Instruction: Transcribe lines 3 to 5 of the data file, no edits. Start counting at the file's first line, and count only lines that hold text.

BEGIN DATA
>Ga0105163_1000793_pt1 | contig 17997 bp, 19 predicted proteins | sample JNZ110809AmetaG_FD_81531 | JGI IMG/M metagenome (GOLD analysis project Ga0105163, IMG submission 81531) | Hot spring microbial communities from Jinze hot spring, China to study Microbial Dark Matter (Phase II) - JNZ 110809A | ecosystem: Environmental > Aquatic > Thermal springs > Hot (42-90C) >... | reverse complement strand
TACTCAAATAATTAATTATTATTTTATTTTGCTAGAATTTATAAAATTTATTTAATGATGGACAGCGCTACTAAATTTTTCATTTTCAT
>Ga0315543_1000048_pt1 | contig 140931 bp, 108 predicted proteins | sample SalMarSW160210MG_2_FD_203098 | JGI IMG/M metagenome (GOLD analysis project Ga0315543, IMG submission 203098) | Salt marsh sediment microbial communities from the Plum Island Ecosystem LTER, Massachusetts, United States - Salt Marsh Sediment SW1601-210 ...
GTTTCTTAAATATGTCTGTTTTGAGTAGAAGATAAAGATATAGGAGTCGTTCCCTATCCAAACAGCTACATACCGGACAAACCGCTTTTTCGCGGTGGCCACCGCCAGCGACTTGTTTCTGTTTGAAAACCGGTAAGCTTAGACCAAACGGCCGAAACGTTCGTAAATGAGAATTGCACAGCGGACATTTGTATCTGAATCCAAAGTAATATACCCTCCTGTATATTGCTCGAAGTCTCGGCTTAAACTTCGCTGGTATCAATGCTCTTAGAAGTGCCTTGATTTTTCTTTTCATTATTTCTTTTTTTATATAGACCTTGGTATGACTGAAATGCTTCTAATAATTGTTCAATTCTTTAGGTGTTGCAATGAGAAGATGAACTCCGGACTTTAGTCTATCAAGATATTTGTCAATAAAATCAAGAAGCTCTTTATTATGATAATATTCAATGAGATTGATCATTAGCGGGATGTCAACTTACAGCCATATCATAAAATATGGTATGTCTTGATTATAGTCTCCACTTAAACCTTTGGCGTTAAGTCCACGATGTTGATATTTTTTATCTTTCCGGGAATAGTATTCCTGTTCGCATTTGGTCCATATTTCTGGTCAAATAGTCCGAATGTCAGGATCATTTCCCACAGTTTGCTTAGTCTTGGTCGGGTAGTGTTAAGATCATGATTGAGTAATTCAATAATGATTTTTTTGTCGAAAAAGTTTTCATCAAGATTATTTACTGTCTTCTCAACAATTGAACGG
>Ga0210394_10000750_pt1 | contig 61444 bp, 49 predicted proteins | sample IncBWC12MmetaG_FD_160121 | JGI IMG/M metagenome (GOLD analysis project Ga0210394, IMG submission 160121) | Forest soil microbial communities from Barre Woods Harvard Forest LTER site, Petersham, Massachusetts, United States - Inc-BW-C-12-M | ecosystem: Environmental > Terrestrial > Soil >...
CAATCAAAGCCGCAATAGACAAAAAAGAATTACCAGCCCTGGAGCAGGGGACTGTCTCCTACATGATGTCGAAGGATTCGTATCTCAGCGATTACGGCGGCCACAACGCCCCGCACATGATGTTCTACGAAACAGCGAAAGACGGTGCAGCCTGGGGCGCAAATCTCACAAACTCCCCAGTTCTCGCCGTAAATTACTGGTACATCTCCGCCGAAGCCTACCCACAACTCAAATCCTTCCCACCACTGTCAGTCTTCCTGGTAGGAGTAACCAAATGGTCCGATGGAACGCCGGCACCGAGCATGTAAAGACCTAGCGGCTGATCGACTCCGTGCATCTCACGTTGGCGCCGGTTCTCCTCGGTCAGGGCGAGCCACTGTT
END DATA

>Ga0315543_1000048_pt1 | contig 140931 bp, 108 predicted proteins | sample SalMarSW160210MG_2_FD_203098 | JGI IMG/M metagenome (GOLD analysis project Ga0315543, IMG submission 203098) | Salt marsh sediment microbial communities from the Plum Island Ecosystem LTER, Massachusetts, United States - Salt Marsh Sediment SW1601-210 ...
GTTTCTTAAATATGTCTGTTTTGAGTAGAAGATAAAGATATAGGAGTCGTTCCCTATCCAAACAGCTACATACCGGACAAACCGCTTTTTCGCGGTGGCCACCGCCAGCGACTTGTTTCTGTTTGAAAACCGGTAAGCTTAGACCAAACGGCCGAAACGTTCGTAAATGAGAATTGCACAGCGGACATTTGTATCTGAATCCAAAGTAATATACCCTCCTGTATATTGCTCGAAGTCTCGGCTTAAACTTCGCTGGTATCAATGCTCTTAGAAGTGCCTTGATTTTTCTTTTCATTATTTCTTTTTTTATATAGACCTTGGTATGACTGAAATGCTTCTAATAATTGTTCAATTCTTTAGGTGTTGCAATGAGAAGATGAACTCCGGACTTTAGTCTATCAAGATATTTGTCAATAAAATCAAGAAGCTCTTTATTATGATAATATTCAATGAGATTGATCATTAGCGGGATGTCAACTTACAGCCATATCATAAAATATGGTATGTCTTGATTATAGTCTCCACTTAAACCTTTGGCGTTAAGTCCACGATGTTGATATTTTTTATCTTTCCGGGAATAGTATTCCTGTTCGCATTTGGTCCATATTTCTGGTCAAATAGTCCGAATGTCAGGATCATTTCCCACAGTTTGCTTAGTCTTGGTCGGGTAGTGTTAAGATCATGATTGAGTAATTCAATAATGATTTTTTTGTCGAAAAAGTTTTCATCAAGATTATTTACTGTCTTCTCAACAATTGAACGG
>Ga0210394_10000750_pt1 | contig 61444 bp, 49 predicted proteins | sample IncBWC12MmetaG_FD_160121 | JGI IMG/M metagenome (GOLD analysis project Ga0210394, IMG submission 160121) | Forest soil microbial communities from Barre Woods Harvard Forest LTER site, Petersham, Massachusetts, United States - Inc-BW-C-12-M | ecosystem: Environmental > Terrestrial > Soil >...